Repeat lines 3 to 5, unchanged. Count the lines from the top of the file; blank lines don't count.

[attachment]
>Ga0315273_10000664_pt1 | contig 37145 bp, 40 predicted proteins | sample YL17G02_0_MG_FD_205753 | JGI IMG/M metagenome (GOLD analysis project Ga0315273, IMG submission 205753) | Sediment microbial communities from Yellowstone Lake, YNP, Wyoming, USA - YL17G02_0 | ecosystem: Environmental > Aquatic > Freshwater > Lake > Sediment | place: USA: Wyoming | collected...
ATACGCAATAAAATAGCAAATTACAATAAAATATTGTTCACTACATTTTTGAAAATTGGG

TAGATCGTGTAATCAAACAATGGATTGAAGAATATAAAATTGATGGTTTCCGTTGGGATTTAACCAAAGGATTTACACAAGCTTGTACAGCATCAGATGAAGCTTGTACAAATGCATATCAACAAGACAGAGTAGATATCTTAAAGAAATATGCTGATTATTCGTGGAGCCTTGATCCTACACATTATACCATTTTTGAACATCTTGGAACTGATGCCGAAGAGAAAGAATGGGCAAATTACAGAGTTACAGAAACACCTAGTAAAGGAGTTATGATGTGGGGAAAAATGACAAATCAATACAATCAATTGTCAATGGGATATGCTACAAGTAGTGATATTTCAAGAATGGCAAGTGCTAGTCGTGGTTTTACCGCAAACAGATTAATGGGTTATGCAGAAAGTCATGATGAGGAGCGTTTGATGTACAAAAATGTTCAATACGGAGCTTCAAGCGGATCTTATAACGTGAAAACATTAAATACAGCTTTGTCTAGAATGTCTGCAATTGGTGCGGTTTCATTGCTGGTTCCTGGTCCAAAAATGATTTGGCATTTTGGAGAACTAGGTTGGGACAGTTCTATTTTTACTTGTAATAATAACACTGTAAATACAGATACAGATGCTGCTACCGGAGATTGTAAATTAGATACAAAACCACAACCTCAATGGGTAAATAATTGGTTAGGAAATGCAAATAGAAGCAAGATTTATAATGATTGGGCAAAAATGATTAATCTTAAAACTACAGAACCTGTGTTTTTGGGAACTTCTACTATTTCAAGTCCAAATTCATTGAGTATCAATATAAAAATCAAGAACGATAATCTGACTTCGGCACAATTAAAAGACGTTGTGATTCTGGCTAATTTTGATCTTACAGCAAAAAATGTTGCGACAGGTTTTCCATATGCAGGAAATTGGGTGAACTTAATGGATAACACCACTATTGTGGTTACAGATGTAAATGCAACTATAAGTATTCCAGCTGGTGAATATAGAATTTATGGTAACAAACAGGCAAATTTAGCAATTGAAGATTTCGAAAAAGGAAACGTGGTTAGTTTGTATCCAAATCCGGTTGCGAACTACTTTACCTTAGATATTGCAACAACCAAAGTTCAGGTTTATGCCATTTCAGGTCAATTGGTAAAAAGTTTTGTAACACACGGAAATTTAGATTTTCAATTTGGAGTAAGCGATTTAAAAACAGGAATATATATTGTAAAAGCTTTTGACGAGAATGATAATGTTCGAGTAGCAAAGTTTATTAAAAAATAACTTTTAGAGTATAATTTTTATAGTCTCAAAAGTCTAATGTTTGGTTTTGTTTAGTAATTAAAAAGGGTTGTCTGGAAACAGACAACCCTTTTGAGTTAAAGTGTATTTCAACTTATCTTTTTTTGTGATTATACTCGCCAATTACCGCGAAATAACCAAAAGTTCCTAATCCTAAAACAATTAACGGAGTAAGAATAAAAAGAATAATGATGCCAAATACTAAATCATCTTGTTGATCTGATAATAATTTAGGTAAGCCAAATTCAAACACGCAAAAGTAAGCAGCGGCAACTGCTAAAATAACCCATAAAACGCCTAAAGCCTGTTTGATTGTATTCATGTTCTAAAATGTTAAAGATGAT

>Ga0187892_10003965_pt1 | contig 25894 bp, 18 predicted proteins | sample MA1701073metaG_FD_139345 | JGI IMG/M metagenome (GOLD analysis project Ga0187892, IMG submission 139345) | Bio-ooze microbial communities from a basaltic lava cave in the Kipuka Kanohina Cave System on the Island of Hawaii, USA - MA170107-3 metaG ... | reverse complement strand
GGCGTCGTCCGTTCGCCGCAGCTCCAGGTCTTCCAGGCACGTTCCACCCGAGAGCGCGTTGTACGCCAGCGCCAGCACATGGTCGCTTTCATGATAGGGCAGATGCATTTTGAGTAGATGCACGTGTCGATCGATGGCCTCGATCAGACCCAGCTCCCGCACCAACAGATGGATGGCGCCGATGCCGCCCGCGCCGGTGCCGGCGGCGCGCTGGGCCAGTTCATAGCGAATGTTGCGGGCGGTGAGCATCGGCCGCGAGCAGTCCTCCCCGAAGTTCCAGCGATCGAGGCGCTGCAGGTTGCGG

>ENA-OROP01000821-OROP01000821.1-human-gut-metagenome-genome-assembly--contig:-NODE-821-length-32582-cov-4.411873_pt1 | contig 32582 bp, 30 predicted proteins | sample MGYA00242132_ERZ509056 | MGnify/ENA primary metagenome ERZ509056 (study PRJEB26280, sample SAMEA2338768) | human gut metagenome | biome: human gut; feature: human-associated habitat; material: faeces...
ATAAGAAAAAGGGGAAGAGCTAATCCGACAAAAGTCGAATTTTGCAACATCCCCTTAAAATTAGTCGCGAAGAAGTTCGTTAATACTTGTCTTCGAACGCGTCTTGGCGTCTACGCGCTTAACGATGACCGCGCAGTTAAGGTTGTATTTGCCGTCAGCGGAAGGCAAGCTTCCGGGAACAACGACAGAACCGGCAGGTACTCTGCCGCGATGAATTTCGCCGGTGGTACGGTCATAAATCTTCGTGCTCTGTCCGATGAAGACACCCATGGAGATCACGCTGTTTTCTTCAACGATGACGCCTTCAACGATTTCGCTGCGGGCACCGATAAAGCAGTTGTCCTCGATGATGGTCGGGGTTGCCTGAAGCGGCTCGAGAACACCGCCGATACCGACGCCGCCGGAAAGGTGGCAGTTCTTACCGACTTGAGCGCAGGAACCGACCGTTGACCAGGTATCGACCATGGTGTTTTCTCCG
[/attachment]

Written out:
TAGATCGTGTAATCAAACAATGGATTGAAGAATATAAAATTGATGGTTTCCGTTGGGATTTAACCAAAGGATTTACACAAGCTTGTACAGCATCAGATGAAGCTTGTACAAATGCATATCAACAAGACAGAGTAGATATCTTAAAGAAATATGCTGATTATTCGTGGAGCCTTGATCCTACACATTATACCATTTTTGAACATCTTGGAACTGATGCCGAAGAGAAAGAATGGGCAAATTACAGAGTTACAGAAACACCTAGTAAAGGAGTTATGATGTGGGGAAAAATGACAAATCAATACAATCAATTGTCAATGGGATATGCTACAAGTAGTGATATTTCAAGAATGGCAAGTGCTAGTCGTGGTTTTACCGCAAACAGATTAATGGGTTATGCAGAAAGTCATGATGAGGAGCGTTTGATGTACAAAAATGTTCAATACGGAGCTTCAAGCGGATCTTATAACGTGAAAACATTAAATACAGCTTTGTCTAGAATGTCTGCAATTGGTGCGGTTTCATTGCTGGTTCCTGGTCCAAAAATGATTTGGCATTTTGGAGAACTAGGTTGGGACAGTTCTATTTTTACTTGTAATAATAACACTGTAAATACAGATACAGATGCTGCTACCGGAGATTGTAAATTAGATACAAAACCACAACCTCAATGGGTAAATAATTGGTTAGGAAATGCAAATAGAAGCAAGATTTATAATGATTGGGCAAAAATGATTAATCTTAAAACTACAGAACCTGTGTTTTTGGGAACTTCTACTATTTCAAGTCCAAATTCATTGAGTATCAATATAAAAATCAAGAACGATAATCTGACTTCGGCACAATTAAAAGACGTTGTGATTCTGGCTAATTTTGATCTTACAGCAAAAAATGTTGCGACAGGTTTTCCATATGCAGGAAATTGGGTGAACTTAATGGATAACACCACTATTGTGGTTACAGATGTAAATGCAACTATAAGTATTCCAGCTGGTGAATATAGAATTTATGGTAACAAACAGGCAAATTTAGCAATTGAAGATTTCGAAAAAGGAAACGTGGTTAGTTTGTATCCAAATCCGGTTGCGAACTACTTTACCTTAGATATTGCAACAACCAAAGTTCAGGTTTATGCCATTTCAGGTCAATTGGTAAAAAGTTTTGTAACACACGGAAATTTAGATTTTCAATTTGGAGTAAGCGATTTAAAAACAGGAATATATATTGTAAAAGCTTTTGACGAGAATGATAATGTTCGAGTAGCAAAGTTTATTAAAAAATAACTTTTAGAGTATAATTTTTATAGTCTCAAAAGTCTAATGTTTGGTTTTGTTTAGTAATTAAAAAGGGTTGTCTGGAAACAGACAACCCTTTTGAGTTAAAGTGTATTTCAACTTATCTTTTTTTGTGATTATACTCGCCAATTACCGCGAAATAACCAAAAGTTCCTAATCCTAAAACAATTAACGGAGTAAGAATAAAAAGAATAATGATGCCAAATACTAAATCATCTTGTTGATCTGATAATAATTTAGGTAAGCCAAATTCAAACACGCAAAAGTAAGCAGCGGCAACTGCTAAAATAACCCATAAAACGCCTAAAGCCTGTTTGATTGTATTCATGTTCTAAAATGTTAAAGATGAT

>Ga0187892_10003965_pt1 | contig 25894 bp, 18 predicted proteins | sample MA1701073metaG_FD_139345 | JGI IMG/M metagenome (GOLD analysis project Ga0187892, IMG submission 139345) | Bio-ooze microbial communities from a basaltic lava cave in the Kipuka Kanohina Cave System on the Island of Hawaii, USA - MA170107-3 metaG ... | reverse complement strand
GGCGTCGTCCGTTCGCCGCAGCTCCAGGTCTTCCAGGCACGTTCCACCCGAGAGCGCGTTGTACGCCAGCGCCAGCACATGGTCGCTTTCATGATAGGGCAGATGCATTTTGAGTAGATGCACGTGTCGATCGATGGCCTCGATCAGACCCAGCTCCCGCACCAACAGATGGATGGCGCCGATGCCGCCCGCGCCGGTGCCGGCGGCGCGCTGGGCCAGTTCATAGCGAATGTTGCGGGCGGTGAGCATCGGCCGCGAGCAGTCCTCCCCGAAGTTCCAGCGATCGAGGCGCTGCAGGTTGCGG